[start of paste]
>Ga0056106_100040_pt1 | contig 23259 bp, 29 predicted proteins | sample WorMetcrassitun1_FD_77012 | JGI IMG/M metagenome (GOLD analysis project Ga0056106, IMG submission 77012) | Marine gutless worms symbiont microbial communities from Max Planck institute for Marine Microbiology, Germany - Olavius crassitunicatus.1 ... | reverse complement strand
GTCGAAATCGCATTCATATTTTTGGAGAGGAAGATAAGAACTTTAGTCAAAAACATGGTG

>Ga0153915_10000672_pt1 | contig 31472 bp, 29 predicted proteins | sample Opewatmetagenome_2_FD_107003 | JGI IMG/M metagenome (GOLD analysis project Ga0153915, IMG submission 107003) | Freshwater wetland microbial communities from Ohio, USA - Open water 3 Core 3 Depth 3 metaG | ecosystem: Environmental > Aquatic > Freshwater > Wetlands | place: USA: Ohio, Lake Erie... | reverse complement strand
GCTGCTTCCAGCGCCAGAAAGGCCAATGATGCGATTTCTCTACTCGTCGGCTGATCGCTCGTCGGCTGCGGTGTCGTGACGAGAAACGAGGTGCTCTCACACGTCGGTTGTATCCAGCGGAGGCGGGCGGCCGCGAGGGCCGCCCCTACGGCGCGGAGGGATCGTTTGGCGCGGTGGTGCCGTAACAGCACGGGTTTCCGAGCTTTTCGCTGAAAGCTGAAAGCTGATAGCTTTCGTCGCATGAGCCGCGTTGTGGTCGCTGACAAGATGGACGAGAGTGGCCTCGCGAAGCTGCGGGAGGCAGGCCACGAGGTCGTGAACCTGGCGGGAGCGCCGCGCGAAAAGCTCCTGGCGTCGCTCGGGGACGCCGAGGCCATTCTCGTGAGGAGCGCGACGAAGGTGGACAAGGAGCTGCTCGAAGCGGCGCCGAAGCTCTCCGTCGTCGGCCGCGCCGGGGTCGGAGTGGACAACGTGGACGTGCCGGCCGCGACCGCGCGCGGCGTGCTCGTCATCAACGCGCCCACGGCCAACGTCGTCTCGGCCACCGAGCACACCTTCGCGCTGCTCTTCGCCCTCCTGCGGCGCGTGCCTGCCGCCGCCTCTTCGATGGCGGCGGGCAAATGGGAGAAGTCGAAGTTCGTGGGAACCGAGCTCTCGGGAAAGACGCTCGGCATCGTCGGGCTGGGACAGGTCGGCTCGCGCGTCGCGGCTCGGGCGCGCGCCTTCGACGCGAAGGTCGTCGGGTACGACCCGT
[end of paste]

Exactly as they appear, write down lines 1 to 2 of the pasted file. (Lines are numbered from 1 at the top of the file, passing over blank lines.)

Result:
>Ga0056106_100040_pt1 | contig 23259 bp, 29 predicted proteins | sample WorMetcrassitun1_FD_77012 | JGI IMG/M metagenome (GOLD analysis project Ga0056106, IMG submission 77012) | Marine gutless worms symbiont microbial communities from Max Planck institute for Marine Microbiology, Germany - Olavius crassitunicatus.1 ... | reverse complement strand
GTCGAAATCGCATTCATATTTTTGGAGAGGAAGATAAGAACTTTAGTCAAAAACATGGTG